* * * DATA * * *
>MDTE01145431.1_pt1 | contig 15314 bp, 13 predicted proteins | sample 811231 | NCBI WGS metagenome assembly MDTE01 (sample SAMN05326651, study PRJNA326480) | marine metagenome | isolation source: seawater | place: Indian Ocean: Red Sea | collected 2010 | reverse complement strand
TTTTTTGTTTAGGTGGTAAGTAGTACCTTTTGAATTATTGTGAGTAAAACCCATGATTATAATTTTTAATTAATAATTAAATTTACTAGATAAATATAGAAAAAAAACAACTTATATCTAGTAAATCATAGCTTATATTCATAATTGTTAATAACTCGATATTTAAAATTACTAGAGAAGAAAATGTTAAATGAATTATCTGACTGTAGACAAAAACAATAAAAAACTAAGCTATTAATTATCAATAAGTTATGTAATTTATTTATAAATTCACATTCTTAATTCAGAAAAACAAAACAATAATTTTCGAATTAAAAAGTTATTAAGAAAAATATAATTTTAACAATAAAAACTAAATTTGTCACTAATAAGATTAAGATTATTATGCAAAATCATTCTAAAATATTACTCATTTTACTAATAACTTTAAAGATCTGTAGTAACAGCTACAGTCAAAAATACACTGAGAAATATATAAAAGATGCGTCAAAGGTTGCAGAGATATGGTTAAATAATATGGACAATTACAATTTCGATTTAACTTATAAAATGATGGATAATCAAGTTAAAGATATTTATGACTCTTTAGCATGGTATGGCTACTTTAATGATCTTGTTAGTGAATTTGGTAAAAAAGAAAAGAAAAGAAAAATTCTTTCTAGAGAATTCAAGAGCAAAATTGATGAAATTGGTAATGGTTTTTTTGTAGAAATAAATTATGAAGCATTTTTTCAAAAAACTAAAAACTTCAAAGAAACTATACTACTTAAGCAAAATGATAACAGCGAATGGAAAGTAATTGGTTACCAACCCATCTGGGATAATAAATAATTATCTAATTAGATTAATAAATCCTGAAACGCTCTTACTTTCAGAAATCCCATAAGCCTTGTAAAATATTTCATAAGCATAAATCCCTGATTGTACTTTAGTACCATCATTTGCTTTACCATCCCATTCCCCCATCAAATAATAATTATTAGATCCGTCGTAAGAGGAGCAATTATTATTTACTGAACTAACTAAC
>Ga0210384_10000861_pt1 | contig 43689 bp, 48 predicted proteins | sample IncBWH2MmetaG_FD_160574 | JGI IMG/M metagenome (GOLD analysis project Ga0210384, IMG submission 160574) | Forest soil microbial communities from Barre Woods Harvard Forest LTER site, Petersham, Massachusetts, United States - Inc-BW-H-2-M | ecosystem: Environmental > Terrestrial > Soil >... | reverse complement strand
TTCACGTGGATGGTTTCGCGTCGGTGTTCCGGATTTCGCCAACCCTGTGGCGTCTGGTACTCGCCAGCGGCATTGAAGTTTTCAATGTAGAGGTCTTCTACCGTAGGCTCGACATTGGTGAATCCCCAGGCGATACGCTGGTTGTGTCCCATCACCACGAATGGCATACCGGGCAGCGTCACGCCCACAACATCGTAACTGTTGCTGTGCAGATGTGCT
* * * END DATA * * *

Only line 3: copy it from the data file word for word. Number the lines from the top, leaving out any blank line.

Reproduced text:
>Ga0210384_10000861_pt1 | contig 43689 bp, 48 predicted proteins | sample IncBWH2MmetaG_FD_160574 | JGI IMG/M metagenome (GOLD analysis project Ga0210384, IMG submission 160574) | Forest soil microbial communities from Barre Woods Harvard Forest LTER site, Petersham, Massachusetts, United States - Inc-BW-H-2-M | ecosystem: Environmental > Terrestrial > Soil >... | reverse complement strand